3 A comprehensive reform bill, sponsored by Sens. McCain (R-AZ) and Kennedy (D-MA), calls for
    undocumented persons, after meeting certain requirements, to receive legal status that could eventually lead
    to legal permanent residence. See S. 1033, Secure America and Orderly Immigration Act. Another
    comprehensive reform bill, sponsored by Sens. Cornyn (R-TX) and Kyl (R-AZ), would permit
    undocumented immigrants to obtain temporary legal status but require them to return home before applying
    for legal permanent residence. See S. 1438, Comprehensive Enforcement and Immigration Reform Act.
    4 See e.g., Ralph Z. Hallow, "Gingrich urges action against illegals," Washington Times, Feb. 21, 2005
    (describing proposal by former Rep. Newt Gingrich to seal the northern and southern borders, deport all
    illegal immigrants within 72 hours of their arrest and deprive them of federal court review), available at
    http://washtimes.com/national/20050221-123840-4099r.htm (last viewed July 17, 2005). More than 70
    members of Congress have joined the Immigration Reform Caucus headed by Rep. Tom Tancredo (R-CO),
    see http://tancredo.house.gov/irc/welcome.htm (last viewed July 17, 2005). One-quarter of the public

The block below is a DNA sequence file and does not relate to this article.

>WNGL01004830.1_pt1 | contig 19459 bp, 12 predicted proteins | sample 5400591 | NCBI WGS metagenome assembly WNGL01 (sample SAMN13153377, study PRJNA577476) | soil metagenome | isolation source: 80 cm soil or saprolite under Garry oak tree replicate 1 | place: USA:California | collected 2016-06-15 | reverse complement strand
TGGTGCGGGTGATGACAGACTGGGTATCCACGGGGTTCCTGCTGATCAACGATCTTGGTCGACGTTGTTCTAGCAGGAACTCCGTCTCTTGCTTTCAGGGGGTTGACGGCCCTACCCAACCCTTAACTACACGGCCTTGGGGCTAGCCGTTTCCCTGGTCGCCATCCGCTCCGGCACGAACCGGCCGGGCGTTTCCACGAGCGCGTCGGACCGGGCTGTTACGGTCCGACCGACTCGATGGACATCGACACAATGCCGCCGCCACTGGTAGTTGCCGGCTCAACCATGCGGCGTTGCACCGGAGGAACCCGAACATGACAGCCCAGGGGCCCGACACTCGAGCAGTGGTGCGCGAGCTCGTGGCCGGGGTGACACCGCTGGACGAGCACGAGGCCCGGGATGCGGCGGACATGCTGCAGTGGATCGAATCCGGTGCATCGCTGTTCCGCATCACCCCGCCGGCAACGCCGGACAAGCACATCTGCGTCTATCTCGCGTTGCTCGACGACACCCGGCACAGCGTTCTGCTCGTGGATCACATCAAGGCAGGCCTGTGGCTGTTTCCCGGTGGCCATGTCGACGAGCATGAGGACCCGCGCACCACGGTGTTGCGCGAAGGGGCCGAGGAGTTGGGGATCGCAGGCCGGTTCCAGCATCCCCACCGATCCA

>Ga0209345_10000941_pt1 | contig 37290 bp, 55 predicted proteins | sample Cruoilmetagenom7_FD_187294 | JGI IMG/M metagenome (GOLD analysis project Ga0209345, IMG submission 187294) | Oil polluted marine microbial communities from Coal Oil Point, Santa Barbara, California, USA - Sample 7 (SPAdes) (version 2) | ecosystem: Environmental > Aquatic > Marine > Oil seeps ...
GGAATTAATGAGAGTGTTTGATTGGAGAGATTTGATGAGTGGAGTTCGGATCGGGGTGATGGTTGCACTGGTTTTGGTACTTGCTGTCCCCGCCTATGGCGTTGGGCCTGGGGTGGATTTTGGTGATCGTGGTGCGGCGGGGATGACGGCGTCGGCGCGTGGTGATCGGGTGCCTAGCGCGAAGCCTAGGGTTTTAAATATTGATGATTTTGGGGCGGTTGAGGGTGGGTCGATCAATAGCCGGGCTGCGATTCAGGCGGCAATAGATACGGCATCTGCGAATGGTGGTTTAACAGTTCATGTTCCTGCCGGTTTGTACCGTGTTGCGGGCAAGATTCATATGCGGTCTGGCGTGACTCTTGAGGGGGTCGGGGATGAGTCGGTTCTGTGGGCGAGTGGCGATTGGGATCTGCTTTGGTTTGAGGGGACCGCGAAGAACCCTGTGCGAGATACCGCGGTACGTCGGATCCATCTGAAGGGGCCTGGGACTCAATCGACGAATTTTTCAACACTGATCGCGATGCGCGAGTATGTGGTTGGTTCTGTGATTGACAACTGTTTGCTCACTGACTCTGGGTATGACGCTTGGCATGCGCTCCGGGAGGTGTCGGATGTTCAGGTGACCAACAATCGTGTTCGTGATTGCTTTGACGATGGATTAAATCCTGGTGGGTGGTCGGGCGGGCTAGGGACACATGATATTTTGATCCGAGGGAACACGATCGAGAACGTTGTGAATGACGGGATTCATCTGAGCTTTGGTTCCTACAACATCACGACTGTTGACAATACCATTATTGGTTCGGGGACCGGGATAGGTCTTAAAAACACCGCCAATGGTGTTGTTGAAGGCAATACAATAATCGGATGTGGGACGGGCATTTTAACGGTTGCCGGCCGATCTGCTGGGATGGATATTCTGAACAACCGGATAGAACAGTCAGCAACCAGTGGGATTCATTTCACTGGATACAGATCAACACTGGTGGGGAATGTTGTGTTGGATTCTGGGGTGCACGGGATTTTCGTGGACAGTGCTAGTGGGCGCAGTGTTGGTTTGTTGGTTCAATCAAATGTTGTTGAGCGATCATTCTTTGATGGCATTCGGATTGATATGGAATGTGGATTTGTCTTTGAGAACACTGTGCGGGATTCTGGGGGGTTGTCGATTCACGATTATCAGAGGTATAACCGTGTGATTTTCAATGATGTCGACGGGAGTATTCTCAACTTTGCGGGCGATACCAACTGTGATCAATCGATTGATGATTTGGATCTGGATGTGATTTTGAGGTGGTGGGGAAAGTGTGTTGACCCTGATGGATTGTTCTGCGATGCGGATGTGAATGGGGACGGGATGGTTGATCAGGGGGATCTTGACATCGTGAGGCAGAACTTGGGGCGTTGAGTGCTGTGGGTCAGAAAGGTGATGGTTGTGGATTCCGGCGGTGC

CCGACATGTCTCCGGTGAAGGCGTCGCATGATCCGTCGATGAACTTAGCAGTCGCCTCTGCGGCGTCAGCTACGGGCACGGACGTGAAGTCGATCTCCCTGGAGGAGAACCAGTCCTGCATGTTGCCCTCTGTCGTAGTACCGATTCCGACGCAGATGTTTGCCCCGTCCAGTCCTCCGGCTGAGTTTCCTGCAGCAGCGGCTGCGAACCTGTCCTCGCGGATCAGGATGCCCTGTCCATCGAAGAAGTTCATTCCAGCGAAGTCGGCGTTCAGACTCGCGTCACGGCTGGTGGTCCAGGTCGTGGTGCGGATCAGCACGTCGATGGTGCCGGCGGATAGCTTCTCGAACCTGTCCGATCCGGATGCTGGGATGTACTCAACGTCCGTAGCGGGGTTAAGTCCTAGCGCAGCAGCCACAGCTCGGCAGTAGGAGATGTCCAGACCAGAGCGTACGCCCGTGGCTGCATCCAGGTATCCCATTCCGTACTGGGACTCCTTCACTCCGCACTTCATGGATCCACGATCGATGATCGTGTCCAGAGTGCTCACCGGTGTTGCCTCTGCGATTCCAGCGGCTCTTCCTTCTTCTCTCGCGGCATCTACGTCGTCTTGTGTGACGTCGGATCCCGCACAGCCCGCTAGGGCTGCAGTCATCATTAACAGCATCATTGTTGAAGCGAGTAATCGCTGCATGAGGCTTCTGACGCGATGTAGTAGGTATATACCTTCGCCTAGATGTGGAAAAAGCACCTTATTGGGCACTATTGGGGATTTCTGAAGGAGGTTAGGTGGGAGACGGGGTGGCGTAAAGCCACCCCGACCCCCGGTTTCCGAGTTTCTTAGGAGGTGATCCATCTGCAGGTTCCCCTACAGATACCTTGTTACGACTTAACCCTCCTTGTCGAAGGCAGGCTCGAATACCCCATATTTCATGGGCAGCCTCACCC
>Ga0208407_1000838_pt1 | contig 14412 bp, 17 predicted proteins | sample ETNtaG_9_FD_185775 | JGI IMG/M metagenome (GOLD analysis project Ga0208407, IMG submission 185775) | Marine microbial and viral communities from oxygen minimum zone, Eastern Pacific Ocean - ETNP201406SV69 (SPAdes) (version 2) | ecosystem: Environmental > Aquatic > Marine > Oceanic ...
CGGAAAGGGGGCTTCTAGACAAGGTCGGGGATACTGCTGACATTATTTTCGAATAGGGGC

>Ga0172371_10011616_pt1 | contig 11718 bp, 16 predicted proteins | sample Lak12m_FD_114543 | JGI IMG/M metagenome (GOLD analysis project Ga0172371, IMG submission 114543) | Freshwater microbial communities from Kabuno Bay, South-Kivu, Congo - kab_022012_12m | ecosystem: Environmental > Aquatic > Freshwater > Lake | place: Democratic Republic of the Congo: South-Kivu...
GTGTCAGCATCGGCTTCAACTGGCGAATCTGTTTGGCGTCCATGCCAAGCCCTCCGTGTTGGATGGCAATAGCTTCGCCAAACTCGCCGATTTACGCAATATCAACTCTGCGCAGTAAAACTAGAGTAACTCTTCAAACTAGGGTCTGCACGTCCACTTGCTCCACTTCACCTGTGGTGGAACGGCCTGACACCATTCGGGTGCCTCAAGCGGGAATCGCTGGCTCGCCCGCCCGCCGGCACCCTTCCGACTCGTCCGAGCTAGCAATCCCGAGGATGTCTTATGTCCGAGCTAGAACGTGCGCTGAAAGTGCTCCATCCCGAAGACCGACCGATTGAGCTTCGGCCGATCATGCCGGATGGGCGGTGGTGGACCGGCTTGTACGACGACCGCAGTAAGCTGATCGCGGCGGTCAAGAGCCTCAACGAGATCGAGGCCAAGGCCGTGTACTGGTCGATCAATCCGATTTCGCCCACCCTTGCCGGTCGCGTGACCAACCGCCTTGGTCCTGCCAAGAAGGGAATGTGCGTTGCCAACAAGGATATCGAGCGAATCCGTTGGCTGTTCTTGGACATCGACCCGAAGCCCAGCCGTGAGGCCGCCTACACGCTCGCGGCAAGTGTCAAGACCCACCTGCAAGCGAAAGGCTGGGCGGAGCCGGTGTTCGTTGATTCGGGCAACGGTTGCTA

believes that a massive deportation policy could be accomplished. See A National Survey of Voter
    Attitudes On Immigration, National Immigration Forum, Lake Snell, Perry, Mermin & Associates/Tarrance
    Group, Apr. 7, 2005, at 25, available at
    http://immigrationforum.org/document...mmigration.pdf (last viewed July
    17, 2005).
    5 Several other policymakers have echoed Sen. Cornyn's concerns. Sen. McCain, for example, has noted,
    "[I]t would be impossible to identify and round up all...of the undocumented...[and] aliens will not come
    forward to simply ˜report and deport.'" Senate Floor Statement of Sen. John McCain, May 12, 2005.
    Former Homeland Security Secretary Tom Ridge said it would be impossible to deport all the
    undocumented. See Tanya Weinberg, "Homeland security chief endorses legalizing undocumented